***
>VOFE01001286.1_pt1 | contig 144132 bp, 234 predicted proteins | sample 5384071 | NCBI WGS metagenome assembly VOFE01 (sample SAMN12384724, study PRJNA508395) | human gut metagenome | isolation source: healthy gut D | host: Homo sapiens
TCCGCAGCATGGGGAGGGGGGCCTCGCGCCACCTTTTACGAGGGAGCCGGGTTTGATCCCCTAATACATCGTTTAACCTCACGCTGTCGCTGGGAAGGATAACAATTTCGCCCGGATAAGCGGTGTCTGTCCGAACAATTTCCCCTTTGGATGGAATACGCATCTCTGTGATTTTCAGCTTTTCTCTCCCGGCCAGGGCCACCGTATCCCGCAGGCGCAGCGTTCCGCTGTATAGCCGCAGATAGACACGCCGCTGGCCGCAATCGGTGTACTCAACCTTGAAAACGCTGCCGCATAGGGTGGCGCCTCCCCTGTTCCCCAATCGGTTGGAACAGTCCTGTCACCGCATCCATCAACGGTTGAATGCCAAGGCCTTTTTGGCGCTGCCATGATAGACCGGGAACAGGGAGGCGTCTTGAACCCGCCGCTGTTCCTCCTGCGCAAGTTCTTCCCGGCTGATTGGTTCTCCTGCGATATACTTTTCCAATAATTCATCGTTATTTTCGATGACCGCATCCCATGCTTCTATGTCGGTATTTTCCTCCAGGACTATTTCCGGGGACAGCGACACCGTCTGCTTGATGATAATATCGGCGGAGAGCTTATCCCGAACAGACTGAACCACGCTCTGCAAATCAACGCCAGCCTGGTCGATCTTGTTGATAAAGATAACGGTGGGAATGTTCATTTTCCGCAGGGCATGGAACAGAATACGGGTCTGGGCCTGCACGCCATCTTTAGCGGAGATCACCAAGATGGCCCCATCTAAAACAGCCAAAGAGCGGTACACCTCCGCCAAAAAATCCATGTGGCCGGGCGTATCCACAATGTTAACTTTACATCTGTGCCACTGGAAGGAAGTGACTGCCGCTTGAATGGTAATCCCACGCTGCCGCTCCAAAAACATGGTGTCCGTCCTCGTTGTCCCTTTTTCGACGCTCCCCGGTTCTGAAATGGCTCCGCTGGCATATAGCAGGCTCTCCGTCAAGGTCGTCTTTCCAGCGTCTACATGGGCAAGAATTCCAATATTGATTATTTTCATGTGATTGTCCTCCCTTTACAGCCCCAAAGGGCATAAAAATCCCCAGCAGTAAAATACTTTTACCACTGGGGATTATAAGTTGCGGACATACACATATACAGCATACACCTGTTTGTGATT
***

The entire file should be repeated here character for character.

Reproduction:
>VOFE01001286.1_pt1 | contig 144132 bp, 234 predicted proteins | sample 5384071 | NCBI WGS metagenome assembly VOFE01 (sample SAMN12384724, study PRJNA508395) | human gut metagenome | isolation source: healthy gut D | host: Homo sapiens
TCCGCAGCATGGGGAGGGGGGCCTCGCGCCACCTTTTACGAGGGAGCCGGGTTTGATCCCCTAATACATCGTTTAACCTCACGCTGTCGCTGGGAAGGATAACAATTTCGCCCGGATAAGCGGTGTCTGTCCGAACAATTTCCCCTTTGGATGGAATACGCATCTCTGTGATTTTCAGCTTTTCTCTCCCGGCCAGGGCCACCGTATCCCGCAGGCGCAGCGTTCCGCTGTATAGCCGCAGATAGACACGCCGCTGGCCGCAATCGGTGTACTCAACCTTGAAAACGCTGCCGCATAGGGTGGCGCCTCCCCTGTTCCCCAATCGGTTGGAACAGTCCTGTCACCGCATCCATCAACGGTTGAATGCCAAGGCCTTTTTGGCGCTGCCATGATAGACCGGGAACAGGGAGGCGTCTTGAACCCGCCGCTGTTCCTCCTGCGCAAGTTCTTCCCGGCTGATTGGTTCTCCTGCGATATACTTTTCCAATAATTCATCGTTATTTTCGATGACCGCATCCCATGCTTCTATGTCGGTATTTTCCTCCAGGACTATTTCCGGGGACAGCGACACCGTCTGCTTGATGATAATATCGGCGGAGAGCTTATCCCGAACAGACTGAACCACGCTCTGCAAATCAACGCCAGCCTGGTCGATCTTGTTGATAAAGATAACGGTGGGAATGTTCATTTTCCGCAGGGCATGGAACAGAATACGGGTCTGGGCCTGCACGCCATCTTTAGCGGAGATCACCAAGATGGCCCCATCTAAAACAGCCAAAGAGCGGTACACCTCCGCCAAAAAATCCATGTGGCCGGGCGTATCCACAATGTTAACTTTACATCTGTGCCACTGGAAGGAAGTGACTGCCGCTTGAATGGTAATCCCACGCTGCCGCTCCAAAAACATGGTGTCCGTCCTCGTTGTCCCTTTTTCGACGCTCCCCGGTTCTGAAATGGCTCCGCTGGCATATAGCAGGCTCTCCGTCAAGGTCGTCTTTCCAGCGTCTACATGGGCAAGAATTCCAATATTGATTATTTTCATGTGATTGTCCTCCCTTTACAGCCCCAAAGGGCATAAAAATCCCCAGCAGTAAAATACTTTTACCACTGGGGATTATAAGTTGCGGACATACACATATACAGCATACACCTGTTTGTGATT